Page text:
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San Francisco
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#11
Ne NE This is why I say is soils. hai SOme say root problem, but soils problem, no water to root. Hai
 
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near Seattle, WA
USDA Zone
8a
#13
It would be interesting if we could see some pictures of individual leaves. It would be important to have all, that is, the good, the bad and the ugly. I know it's asking a lot but both sides of the same leaf can often tell a different story.
 
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San Francisco
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#14
It would be interesting if we could see some pictures of individual leaves. It would be important to have all, that is, the good, the bad and the ugly. I know it's asking a lot but both sides of the same leaf can often tell a different story.
One day I say to Sensei hey, some part show stress, not same problems potentially. He take his shoe off from foot and hit my head say leaving now! Hai One tree is one story, you not pay attention? I sorry for him long time. Hai Hai
 
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#15
It would be interesting if we could see some pictures of individual leaves. It would be important to have all, that is, the good, the bad and the ugly. I know it's asking a lot but both sides of the same leaf can often tell a different story.
No problem here ya go....



 
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Milwaukee WI
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#16
If the branches are still green, it is most likely Rhizoctonia Web Blight. I get it on some of mine this time of the year. If the limbs or trunk are not green, it is probably this Phytophthora Root Rot & Top Dieback. Death sentence. I lost three of my better azaleas this Spring to it. The last two years have been brutal, all sorts of fungal issues, despite repeated fungicide treatments. This site is pretty good for identification/ treatment: http://weedsinlawn.com/Blog/portfolio/azalea-rhododendron-shrub-diseases/ .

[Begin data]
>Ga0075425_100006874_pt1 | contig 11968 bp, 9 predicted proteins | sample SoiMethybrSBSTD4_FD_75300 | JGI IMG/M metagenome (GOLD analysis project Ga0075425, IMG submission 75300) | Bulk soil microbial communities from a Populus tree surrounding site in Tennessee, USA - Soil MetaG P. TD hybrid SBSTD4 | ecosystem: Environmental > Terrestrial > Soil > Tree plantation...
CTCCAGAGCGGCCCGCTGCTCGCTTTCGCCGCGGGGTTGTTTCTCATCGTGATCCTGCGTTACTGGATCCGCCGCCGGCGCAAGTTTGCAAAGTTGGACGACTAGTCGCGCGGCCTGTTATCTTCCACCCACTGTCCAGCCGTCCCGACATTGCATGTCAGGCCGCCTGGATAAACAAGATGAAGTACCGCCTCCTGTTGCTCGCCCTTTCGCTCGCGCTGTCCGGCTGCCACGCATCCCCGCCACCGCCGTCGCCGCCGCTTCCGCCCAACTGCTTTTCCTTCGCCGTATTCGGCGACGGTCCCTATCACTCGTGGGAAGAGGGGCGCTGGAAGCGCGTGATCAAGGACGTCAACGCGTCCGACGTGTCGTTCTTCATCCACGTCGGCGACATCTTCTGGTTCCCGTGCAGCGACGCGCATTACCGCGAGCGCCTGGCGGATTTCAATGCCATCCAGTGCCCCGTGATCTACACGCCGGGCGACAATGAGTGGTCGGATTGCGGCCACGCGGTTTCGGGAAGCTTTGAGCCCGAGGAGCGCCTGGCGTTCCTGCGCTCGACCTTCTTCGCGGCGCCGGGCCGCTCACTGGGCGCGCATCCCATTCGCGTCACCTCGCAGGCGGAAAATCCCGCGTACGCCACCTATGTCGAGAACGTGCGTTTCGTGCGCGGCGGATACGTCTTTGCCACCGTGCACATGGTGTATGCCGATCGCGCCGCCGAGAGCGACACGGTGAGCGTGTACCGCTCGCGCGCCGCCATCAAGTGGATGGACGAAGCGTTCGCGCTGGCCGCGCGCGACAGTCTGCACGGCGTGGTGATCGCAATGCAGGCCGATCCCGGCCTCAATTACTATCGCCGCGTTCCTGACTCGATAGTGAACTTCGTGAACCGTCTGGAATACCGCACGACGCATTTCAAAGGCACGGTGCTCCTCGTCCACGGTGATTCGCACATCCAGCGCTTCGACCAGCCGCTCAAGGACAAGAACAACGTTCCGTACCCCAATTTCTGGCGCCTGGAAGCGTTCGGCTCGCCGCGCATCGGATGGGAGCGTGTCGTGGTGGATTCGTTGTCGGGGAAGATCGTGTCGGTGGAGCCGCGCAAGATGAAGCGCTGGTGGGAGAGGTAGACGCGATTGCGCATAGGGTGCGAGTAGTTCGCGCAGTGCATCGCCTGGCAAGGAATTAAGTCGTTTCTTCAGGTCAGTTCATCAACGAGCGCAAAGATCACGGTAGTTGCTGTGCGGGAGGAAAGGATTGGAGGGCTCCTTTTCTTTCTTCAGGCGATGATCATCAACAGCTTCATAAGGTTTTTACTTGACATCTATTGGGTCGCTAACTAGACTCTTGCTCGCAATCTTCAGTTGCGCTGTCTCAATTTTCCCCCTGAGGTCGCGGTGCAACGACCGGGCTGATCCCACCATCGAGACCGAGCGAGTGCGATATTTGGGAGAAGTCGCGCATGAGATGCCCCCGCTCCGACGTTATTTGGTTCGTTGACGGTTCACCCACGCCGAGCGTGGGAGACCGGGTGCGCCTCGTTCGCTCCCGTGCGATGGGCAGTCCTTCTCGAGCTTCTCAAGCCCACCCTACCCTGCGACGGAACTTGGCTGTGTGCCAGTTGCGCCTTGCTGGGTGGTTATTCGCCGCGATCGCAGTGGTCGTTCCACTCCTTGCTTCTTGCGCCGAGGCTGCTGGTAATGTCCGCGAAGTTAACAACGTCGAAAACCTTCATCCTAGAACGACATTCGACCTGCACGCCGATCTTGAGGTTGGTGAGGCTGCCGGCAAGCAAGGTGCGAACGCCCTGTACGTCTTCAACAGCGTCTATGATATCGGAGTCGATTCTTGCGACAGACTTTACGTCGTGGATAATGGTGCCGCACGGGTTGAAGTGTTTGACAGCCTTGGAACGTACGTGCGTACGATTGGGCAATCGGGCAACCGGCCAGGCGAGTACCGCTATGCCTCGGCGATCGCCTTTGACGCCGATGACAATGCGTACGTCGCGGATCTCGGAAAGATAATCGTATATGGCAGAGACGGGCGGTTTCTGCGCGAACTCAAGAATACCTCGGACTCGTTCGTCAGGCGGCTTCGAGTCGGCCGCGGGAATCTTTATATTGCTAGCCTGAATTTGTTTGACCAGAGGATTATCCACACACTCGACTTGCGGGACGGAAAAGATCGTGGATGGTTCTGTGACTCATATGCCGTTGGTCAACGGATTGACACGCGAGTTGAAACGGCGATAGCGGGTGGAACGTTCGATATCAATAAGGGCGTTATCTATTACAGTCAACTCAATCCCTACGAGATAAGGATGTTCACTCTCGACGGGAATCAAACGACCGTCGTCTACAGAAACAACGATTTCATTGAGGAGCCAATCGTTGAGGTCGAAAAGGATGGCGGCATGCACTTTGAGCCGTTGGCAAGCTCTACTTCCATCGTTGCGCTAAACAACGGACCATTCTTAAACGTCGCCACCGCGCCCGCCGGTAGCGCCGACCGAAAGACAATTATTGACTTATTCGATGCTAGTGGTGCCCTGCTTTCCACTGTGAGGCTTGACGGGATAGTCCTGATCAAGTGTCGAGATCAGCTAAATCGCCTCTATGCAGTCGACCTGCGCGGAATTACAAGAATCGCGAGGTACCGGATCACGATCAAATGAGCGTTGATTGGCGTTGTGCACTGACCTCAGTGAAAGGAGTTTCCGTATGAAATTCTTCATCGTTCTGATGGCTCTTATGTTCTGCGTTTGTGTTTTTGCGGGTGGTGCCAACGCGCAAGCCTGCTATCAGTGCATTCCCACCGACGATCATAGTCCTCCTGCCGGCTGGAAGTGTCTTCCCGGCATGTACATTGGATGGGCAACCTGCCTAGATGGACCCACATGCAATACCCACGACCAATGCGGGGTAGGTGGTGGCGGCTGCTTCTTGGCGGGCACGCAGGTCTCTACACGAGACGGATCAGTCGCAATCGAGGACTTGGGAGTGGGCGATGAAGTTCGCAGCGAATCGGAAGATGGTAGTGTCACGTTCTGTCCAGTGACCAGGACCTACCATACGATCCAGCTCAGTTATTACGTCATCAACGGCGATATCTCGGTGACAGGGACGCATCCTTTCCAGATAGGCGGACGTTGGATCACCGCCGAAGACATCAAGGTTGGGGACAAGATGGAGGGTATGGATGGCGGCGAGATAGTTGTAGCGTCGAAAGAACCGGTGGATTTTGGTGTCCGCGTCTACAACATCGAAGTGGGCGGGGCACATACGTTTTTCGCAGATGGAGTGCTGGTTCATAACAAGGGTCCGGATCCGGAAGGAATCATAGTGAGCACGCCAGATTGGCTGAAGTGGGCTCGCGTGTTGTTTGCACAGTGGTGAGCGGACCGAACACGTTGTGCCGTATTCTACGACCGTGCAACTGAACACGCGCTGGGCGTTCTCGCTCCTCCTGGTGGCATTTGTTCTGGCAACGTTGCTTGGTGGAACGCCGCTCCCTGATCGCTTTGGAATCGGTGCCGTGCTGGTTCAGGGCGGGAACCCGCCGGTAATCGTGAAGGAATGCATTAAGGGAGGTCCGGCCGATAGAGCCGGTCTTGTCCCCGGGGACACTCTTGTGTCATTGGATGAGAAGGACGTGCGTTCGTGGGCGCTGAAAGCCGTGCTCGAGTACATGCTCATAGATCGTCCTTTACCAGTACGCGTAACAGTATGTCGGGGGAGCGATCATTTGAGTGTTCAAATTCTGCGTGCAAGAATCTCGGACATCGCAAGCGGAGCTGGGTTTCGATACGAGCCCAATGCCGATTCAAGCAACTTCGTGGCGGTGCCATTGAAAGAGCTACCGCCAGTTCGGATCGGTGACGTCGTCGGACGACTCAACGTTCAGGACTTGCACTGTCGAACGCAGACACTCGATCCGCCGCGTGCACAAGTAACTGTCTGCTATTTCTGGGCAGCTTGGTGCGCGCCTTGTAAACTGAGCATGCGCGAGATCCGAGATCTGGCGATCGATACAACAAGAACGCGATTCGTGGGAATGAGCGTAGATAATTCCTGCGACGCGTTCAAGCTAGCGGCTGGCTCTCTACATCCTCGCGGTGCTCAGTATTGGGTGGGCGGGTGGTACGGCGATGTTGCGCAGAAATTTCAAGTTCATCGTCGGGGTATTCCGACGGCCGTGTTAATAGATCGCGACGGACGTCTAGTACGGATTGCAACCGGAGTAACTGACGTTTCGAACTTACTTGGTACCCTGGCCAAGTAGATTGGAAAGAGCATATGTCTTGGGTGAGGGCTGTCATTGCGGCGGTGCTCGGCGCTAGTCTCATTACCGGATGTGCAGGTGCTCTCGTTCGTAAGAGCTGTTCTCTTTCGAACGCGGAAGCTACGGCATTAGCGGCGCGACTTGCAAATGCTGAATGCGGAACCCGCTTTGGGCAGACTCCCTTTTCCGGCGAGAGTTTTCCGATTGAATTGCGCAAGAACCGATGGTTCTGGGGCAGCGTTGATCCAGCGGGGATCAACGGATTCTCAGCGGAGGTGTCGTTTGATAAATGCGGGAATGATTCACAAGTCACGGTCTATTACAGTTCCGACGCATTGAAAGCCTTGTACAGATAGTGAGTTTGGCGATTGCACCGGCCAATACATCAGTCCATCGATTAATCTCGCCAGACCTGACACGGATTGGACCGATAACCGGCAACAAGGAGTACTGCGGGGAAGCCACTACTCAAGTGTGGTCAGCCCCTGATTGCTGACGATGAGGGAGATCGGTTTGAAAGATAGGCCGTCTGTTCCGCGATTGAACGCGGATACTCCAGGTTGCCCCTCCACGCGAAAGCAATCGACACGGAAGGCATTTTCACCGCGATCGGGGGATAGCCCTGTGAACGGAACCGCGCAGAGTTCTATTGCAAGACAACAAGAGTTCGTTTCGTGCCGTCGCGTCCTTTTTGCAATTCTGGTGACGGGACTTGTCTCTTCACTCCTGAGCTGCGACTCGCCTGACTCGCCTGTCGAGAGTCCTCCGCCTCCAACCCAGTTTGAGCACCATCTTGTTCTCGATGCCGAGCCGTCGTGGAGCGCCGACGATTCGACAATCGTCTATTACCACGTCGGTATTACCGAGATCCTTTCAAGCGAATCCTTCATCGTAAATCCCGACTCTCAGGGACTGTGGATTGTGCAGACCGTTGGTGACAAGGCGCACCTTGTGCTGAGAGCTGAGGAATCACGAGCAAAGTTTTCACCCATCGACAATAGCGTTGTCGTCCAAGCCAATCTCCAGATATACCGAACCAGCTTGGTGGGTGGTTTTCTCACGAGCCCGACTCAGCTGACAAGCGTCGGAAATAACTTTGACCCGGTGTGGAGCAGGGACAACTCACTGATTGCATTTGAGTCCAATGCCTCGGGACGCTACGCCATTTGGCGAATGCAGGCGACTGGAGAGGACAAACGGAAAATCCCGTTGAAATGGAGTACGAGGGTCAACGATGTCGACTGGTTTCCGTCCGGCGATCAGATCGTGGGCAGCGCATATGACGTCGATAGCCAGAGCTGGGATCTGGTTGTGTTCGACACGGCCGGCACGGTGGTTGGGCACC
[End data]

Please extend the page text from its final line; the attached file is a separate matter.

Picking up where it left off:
Thank you so much for that link, lots of useful info.
 
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Location
near Seattle, WA
USDA Zone
8a
#17
Do I see some insect frass under and near your right index finger in the second photo? It's certainly within the realm of possibility you have multiple issues on these plants. We all know how quickly the problems can multiply on a stressed plant.
Here in the Pacific NW, our several years of drought have stressed our trees and shrubs beyond anything anyone has ever seen. Our own landscape azaleas and rhodys are suffering terribly from lacewing. Last night on the local news, a tree pathologist from the university was discussing a 10 year, progressive, die back of Big Leaf maples in our forests. And this is a key species in this ecosystem.
 
Messages
13
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Location
near Seattle, WA
USDA Zone
8a
#18
One day I say to Sensei hey, some part show stress, not same problems potentially. He take his shoe off from foot and hit my head say leaving now! Hai One tree is one story, you not pay attention? I sorry for him long time. Hai Hai
Very important, the point you make, Grasshopper.
 
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SE Michigan
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#19
Do I see some insect frass under and near your right index finger in the second photo? It's certainly within the realm of possibility you have multiple issues on these plants. We all know how quickly the problems can multiply on a stressed plant.
Here in the Pacific NW, our several years of drought have stressed our trees and shrubs beyond anything anyone has ever seen. Our own landscape azaleas and rhodys are suffering terribly from lacewing. Last night on the local news, a tree pathologist from the university was discussing a 10 year, progressive, die back of Big Leaf maples in our forests. And this is a key species in this ecosystem.
Not that I have noticed. To the best of my knowledge I haven't ever seen any sort of insects on the azalea.